Submission Number: MBTL-SEPA-DEIS-0000660 

Received: 5/21/2016 7:10:43 PM
Commenter: Jean Avery
Organization: 
State: Washington

Agency: Cowlitz County and the Washington Department of Ecology
Initiative: Millennium Bulk-Terminals Longview SEPA DEIS
Attachments: No Attachments
Submission Text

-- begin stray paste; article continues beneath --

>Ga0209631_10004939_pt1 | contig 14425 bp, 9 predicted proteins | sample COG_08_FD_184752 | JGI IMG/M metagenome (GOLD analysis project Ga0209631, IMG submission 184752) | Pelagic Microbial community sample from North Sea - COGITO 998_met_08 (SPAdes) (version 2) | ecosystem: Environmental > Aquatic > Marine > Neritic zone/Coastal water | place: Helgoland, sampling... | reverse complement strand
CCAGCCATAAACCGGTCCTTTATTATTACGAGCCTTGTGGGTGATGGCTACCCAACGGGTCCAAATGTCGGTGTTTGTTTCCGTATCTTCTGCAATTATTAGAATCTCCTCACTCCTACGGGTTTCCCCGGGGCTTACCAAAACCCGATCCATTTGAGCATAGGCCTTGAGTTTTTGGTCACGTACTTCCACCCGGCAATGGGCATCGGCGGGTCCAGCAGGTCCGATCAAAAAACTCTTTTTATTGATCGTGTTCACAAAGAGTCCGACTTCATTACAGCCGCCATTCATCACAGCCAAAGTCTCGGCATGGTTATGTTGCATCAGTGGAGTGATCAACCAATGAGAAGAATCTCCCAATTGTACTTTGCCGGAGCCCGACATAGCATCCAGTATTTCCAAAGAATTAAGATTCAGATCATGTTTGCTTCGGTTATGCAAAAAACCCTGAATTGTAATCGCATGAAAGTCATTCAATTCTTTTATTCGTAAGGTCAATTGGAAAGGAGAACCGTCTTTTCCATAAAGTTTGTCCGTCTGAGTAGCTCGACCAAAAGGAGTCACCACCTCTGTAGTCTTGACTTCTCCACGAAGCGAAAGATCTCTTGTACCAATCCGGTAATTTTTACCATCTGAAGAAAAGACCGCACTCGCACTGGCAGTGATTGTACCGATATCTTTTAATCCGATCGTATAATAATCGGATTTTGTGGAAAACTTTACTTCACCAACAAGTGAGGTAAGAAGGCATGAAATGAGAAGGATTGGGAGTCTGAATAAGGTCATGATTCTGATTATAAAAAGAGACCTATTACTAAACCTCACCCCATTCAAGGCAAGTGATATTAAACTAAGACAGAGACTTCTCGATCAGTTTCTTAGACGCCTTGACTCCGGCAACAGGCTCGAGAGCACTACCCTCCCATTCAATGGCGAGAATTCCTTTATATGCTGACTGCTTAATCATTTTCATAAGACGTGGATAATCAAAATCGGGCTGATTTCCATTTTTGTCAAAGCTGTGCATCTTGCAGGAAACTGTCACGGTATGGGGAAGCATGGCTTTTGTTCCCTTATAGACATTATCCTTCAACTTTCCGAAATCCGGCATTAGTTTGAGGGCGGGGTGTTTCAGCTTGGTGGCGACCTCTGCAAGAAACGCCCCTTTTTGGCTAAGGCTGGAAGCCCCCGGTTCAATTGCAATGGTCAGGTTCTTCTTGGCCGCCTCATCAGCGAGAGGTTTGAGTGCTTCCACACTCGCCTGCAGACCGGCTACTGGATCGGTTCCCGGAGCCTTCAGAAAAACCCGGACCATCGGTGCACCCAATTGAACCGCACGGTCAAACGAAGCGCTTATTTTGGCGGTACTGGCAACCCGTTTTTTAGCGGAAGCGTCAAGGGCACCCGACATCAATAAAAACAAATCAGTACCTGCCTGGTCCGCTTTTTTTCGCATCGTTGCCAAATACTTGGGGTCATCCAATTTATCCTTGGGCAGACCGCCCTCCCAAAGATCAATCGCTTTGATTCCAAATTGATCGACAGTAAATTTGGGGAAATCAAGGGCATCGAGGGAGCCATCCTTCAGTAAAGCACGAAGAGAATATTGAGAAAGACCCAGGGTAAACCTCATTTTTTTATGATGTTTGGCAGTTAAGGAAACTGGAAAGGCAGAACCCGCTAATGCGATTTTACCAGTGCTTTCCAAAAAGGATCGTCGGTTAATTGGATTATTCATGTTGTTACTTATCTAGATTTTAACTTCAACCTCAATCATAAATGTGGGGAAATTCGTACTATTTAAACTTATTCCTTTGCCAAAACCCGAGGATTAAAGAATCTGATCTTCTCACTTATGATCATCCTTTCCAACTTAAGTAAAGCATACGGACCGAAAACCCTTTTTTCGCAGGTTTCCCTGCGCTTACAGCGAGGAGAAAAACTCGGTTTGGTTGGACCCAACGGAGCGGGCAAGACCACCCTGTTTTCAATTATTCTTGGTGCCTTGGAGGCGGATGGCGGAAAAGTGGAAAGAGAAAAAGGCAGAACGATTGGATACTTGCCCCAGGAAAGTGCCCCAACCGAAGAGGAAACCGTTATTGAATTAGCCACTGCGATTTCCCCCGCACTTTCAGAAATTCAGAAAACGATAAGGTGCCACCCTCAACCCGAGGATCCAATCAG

Please deny the permit for the Millennium coal terminal. I am concerned about the negative impact to fish and the aquatic habitat. According to the draft EIS: • S-26: Impacts on fish could increase during operations from the new overwater structures and increase in vessel transits. • S-26: Operations activities could result in temporary water quality impacts from a release of hazardous materials (fuels and lubricants) that could affect aquatic habitat or fish near the discharge point. • S-26: Impacts from increases in vessel traffic could increase the risk of fish stranding from vessel wakes. • S-26: Coal dust and fugitive coal particles could be generated during operations of the Proposed Action and rail transport that could potentially affect fish through physical or toxicological means. Coal particles could affect fish in a manner comparable to any form of suspended particulates, such as tissue abrasion, smothering, obstruction or damage to feeding or respiratory organs, and other effects resulting from reduced quantity or quality of light. Another potential manner in which coal could affect aquatic fish is through coal leachates. Unburnt coal can be a source of acidity, salinity, trace metals, hydrocarbons, and potentially macronutrients if they leach from the coal matrix into aquatic habitats. • S-27: Construction activities would permanently remove terrestrial and aquatic habitats….Grading and clearing activities would permanently remove 201.95 acres of terrestrial habitat….Construction activities would also result in the permanent loss of approximately 10.78 acres of aquatic habitat (ditches and ponds) throughout the project area. • S-27: Routine operations of the Proposed Action could result in spills or leaks of hazardous materials from vehicles, trains, or equipment. Contaminants could affect terrestrial habitat and water quality, thus, degrading aquatic habitat in the Columbia River and drainage ditches in the aquatic study area. • S-28: Another potential manner in which coal could affect aquatic wildlife is through coal leachates. Unburnt coal can be a source of acidity, salinity, trace metals, hydrocarbons, and potentially macronutrients if they leach from the coal matrix into aquatic habitats. Please deny the permits for the coal terminal, given the adverse ecological and economic impacts on fish and the aquatic habitat.